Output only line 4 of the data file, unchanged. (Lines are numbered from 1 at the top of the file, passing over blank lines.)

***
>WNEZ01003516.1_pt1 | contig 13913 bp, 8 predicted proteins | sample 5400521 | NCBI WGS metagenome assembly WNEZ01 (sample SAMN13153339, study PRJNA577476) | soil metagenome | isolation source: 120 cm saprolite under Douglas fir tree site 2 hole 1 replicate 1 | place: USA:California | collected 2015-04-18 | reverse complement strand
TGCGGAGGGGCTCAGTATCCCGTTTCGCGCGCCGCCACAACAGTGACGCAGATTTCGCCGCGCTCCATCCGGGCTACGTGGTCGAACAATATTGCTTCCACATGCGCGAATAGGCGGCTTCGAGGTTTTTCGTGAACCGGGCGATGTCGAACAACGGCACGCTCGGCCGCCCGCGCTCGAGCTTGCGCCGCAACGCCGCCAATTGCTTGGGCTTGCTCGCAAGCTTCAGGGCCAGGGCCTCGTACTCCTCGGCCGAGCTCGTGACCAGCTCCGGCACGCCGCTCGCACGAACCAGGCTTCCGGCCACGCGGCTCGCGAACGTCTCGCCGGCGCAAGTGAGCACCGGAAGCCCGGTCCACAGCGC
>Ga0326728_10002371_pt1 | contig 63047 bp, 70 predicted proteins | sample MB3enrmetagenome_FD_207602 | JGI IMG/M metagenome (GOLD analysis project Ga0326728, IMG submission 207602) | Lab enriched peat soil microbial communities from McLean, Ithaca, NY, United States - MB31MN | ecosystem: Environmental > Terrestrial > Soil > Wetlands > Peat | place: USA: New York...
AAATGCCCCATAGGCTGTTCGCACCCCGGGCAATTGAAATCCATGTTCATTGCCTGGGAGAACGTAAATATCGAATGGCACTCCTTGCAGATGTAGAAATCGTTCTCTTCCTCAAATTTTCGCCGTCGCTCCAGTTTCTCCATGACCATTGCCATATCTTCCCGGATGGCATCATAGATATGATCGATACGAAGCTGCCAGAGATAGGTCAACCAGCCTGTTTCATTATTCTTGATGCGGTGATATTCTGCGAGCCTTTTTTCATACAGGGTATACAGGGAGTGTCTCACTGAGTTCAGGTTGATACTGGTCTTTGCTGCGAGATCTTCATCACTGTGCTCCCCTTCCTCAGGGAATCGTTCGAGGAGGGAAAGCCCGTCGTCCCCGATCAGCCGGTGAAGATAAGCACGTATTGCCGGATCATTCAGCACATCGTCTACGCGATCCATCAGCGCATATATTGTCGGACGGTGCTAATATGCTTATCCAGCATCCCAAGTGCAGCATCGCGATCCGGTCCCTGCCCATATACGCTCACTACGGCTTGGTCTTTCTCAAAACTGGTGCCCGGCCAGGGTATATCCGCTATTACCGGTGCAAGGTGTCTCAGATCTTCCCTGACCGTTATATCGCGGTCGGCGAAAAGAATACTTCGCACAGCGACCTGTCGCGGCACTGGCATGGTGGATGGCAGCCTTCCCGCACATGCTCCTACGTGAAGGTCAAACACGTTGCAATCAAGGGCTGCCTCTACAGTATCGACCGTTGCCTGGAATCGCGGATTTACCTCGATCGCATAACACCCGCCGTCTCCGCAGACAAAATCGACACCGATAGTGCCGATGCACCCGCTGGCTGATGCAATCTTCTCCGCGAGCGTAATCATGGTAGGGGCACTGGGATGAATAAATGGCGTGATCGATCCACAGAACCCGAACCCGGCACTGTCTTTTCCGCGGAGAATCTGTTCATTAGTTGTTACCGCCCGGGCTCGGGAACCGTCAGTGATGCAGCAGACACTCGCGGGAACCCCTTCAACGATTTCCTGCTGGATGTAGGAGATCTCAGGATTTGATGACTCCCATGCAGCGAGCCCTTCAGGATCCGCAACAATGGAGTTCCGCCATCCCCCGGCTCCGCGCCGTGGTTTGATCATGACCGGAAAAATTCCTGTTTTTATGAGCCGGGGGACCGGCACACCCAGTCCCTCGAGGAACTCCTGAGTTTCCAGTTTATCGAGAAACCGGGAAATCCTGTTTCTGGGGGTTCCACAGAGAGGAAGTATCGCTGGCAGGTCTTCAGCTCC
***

AAATGCCCCATAGGCTGTTCGCACCCCGGGCAATTGAAATCCATGTTCATTGCCTGGGAGAACGTAAATATCGAATGGCACTCCTTGCAGATGTAGAAATCGTTCTCTTCCTCAAATTTTCGCCGTCGCTCCAGTTTCTCCATGACCATTGCCATATCTTCCCGGATGGCATCATAGATATGATCGATACGAAGCTGCCAGAGATAGGTCAACCAGCCTGTTTCATTATTCTTGATGCGGTGATATTCTGCGAGCCTTTTTTCATACAGGGTATACAGGGAGTGTCTCACTGAGTTCAGGTTGATACTGGTCTTTGCTGCGAGATCTTCATCACTGTGCTCCCCTTCCTCAGGGAATCGTTCGAGGAGGGAAAGCCCGTCGTCCCCGATCAGCCGGTGAAGATAAGCACGTATTGCCGGATCATTCAGCACATCGTCTACGCGATCCATCAGCGCATATATTGTCGGACGGTGCTAATATGCTTATCCAGCATCCCAAGTGCAGCATCGCGATCCGGTCCCTGCCCATATACGCTCACTACGGCTTGGTCTTTCTCAAAACTGGTGCCCGGCCAGGGTATATCCGCTATTACCGGTGCAAGGTGTCTCAGATCTTCCCTGACCGTTATATCGCGGTCGGCGAAAAGAATACTTCGCACAGCGACCTGTCGCGGCACTGGCATGGTGGATGGCAGCCTTCCCGCACATGCTCCTACGTGAAGGTCAAACACGTTGCAATCAAGGGCTGCCTCTACAGTATCGACCGTTGCCTGGAATCGCGGATTTACCTCGATCGCATAACACCCGCCGTCTCCGCAGACAAAATCGACACCGATAGTGCCGATGCACCCGCTGGCTGATGCAATCTTCTCCGCGAGCGTAATCATGGTAGGGGCACTGGGATGAATAAATGGCGTGATCGATCCACAGAACCCGAACCCGGCACTGTCTTTTCCGCGGAGAATCTGTTCATTAGTTGTTACCGCCCGGGCTCGGGAACCGTCAGTGATGCAGCAGACACTCGCGGGAACCCCTTCAACGATTTCCTGCTGGATGTAGGAGATCTCAGGATTTGATGACTCCCATGCAGCGAGCCCTTCAGGATCCGCAACAATGGAGTTCCGCCATCCCCCGGCTCCGCGCCGTGGTTTGATCATGACCGGAAAAATTCCTGTTTTTATGAGCCGGGGGACCGGCACACCCAGTCCCTCGAGGAACTCCTGAGTTTCCAGTTTATCGAGAAACCGGGAAATCCTGTTTCTGGGGGTTCCACAGAGAGGAAGTATCGCTGGCAGGTCTTCAGCTCC